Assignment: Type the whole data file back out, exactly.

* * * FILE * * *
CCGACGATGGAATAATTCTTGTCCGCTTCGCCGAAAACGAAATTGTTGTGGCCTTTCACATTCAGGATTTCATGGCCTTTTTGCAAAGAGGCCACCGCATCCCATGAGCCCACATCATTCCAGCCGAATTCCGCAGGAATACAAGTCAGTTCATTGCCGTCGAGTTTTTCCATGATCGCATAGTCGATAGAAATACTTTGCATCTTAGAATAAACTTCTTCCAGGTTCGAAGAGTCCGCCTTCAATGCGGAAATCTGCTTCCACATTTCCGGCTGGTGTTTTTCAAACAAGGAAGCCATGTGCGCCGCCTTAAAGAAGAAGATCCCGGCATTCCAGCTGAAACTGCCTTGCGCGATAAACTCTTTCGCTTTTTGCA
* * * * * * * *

CCGACGATGGAATAATTCTTGTCCGCTTCGCCGAAAACGAAATTGTTGTGGCCTTTCACATTCAGGATTTCATGGCCTTTTTGCAAAGAGGCCACCGCATCCCATGAGCCCACATCATTCCAGCCGAATTCCGCAGGAATACAAGTCAGTTCATTGCCGTCGAGTTTTTCCATGATCGCATAGTCGATAGAAATACTTTGCATCTTAGAATAAACTTCTTCCAGGTTCGAAGAGTCCGCCTTCAATGCGGAAATCTGCTTCCACATTTCCGGCTGGTGTTTTTCAAACAAGGAAGCCATGTGCGCCGCCTTAAAGAAGAAGATCCCGGCATTCCAGCTGAAACTGCCTTGCGCGATAAACTCTTTCGCTTTTTGCA